sewing machinesTo say that we were THRILLED is an under-statement. Our. Donors. ROCK! Kind and generous spirits abound.

We still do have a need for sewing machines, so if you have one that is in good working condition and not being used, please send it on over and we’ll put it to good use!

We say it often, but can one more time hurt? THANK YOU to all of you that support the work that we do at Bread for the City! Thank you for supporting your neighbors. Thank you for making our city a great one!

That was three times but who’s counting.

*Tim comes to us through a partnership with Community HealthCorps and the District of Columbia Primary Care Association.

Bread for the City’s Food Program Doing More and More to Fight Hunger

food pantry 1

Robert Samuels of The Washington Post drew attention to the District’s food crisis in a December 21 article entitled, “The District has more grocery stores. But a growing number of residents can’t afford food.”

We appreciate Mr. Samuels shedding light on the hunger crisis in the DC Area and what steps groups like Bread for the City and our partners at the Capital Area Food Bank are taking in response. Hunger in DC is at a crisis level, and all citizens should do what they are able to ensure that all of our neighbors have enough to eat.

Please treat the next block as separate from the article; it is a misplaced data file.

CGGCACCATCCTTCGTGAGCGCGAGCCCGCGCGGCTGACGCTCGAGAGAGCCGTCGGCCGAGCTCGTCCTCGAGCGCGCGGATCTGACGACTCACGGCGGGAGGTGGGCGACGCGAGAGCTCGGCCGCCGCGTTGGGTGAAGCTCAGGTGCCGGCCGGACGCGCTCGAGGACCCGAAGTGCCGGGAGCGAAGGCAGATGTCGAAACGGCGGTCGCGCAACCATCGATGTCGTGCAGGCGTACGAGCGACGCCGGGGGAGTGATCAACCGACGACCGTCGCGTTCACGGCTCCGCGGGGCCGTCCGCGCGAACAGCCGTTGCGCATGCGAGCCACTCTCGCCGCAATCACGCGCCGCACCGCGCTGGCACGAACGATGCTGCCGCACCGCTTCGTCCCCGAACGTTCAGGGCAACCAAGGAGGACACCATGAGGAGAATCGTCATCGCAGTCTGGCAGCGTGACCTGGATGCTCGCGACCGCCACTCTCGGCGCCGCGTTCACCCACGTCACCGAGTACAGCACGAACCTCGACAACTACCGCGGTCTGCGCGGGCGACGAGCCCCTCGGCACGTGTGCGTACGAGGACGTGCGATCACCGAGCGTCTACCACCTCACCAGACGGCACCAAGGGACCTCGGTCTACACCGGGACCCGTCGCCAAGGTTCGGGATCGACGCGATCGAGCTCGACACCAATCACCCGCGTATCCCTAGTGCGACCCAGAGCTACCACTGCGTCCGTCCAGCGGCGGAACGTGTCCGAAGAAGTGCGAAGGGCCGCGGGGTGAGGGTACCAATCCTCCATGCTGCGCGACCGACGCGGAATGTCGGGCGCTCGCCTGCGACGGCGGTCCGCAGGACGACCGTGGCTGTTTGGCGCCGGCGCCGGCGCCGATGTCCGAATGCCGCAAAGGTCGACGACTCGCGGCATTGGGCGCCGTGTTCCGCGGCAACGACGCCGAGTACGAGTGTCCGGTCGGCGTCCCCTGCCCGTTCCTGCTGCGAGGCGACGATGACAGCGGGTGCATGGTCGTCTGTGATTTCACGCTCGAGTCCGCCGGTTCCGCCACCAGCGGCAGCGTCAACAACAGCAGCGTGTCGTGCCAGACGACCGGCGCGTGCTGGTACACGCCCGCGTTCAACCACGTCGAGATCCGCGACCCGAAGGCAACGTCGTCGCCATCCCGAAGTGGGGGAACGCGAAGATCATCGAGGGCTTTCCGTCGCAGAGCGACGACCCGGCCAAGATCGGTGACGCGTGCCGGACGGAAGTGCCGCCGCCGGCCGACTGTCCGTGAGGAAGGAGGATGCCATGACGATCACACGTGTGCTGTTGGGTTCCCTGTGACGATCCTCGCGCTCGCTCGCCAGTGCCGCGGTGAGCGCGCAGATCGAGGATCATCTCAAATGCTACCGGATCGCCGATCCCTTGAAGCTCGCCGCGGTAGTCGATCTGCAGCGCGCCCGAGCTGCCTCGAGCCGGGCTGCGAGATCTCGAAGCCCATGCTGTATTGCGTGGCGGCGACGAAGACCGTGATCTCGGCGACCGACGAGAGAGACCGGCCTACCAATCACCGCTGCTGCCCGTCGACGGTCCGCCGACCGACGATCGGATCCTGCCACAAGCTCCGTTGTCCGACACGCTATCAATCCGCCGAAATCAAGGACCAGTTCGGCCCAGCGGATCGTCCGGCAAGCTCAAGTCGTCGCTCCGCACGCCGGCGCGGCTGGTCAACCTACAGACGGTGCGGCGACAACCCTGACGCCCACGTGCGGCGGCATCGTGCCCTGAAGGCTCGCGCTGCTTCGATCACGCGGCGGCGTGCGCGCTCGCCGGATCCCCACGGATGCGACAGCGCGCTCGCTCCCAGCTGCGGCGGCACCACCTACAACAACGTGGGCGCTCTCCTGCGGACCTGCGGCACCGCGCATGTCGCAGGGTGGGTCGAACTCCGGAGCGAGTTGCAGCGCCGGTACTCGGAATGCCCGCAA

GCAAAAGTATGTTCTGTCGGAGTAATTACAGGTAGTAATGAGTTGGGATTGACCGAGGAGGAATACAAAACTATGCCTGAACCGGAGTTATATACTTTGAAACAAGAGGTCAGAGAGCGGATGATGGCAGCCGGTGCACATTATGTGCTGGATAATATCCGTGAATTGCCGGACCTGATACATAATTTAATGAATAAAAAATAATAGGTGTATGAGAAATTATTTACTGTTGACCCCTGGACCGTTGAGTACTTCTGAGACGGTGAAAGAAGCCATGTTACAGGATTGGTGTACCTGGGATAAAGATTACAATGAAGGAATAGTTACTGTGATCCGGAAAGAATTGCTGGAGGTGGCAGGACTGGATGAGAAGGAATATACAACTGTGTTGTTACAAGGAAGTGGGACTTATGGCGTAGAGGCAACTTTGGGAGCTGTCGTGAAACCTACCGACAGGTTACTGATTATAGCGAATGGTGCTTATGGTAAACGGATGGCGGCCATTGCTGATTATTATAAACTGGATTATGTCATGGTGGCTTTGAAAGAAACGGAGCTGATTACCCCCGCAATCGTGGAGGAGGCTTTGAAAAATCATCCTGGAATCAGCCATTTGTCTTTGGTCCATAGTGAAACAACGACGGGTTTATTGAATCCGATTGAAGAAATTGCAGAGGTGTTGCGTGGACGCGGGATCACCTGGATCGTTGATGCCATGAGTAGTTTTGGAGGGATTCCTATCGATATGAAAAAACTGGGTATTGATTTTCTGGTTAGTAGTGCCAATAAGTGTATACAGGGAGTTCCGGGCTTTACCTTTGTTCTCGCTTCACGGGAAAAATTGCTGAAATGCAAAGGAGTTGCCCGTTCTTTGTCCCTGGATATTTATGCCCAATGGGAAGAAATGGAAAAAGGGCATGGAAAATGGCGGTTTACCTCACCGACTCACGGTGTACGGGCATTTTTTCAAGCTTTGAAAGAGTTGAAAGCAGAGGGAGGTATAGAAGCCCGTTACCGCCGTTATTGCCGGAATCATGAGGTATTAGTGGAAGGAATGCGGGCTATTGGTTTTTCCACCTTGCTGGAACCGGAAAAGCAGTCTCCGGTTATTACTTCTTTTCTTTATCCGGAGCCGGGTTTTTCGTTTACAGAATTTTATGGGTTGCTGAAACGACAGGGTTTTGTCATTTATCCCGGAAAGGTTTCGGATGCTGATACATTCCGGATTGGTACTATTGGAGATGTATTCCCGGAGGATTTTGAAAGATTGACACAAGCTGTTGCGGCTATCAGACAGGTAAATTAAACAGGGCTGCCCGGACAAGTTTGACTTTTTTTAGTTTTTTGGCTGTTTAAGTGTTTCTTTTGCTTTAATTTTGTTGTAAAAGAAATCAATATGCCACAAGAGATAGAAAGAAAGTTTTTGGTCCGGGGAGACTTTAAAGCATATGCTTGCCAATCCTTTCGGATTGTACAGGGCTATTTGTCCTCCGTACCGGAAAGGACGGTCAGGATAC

We encourage you to read the article in its entirety while directing special attention to this fact:

“Facing tight budgets because of the rise in food costs, 16 percent of the area’s food banks have cut hours, and 13 percent have reduced the geographic areas they serve.”

The rising cost of food has impacted Bread for the City significantly, pushing us nearly $50,000 over our food budget in the first quarter of this fiscal year. Thankfully, our donor community — that’s you — stepped up in a big way on #GivingTuesday and helped us fill that gap. Thank you!

Your continued support has also allowed us to do more while other pantries are forced to do less. In the past few years, Bread for the City’s food pantry has:

You have helped us come so far, but as Mr. Samuels makes clear, the need remains. Please give to Bread for the City today so that we can remain on the front lines fighting hunger in the District of Columbia.

Thank you, thank you, thank you. You make our mission possible.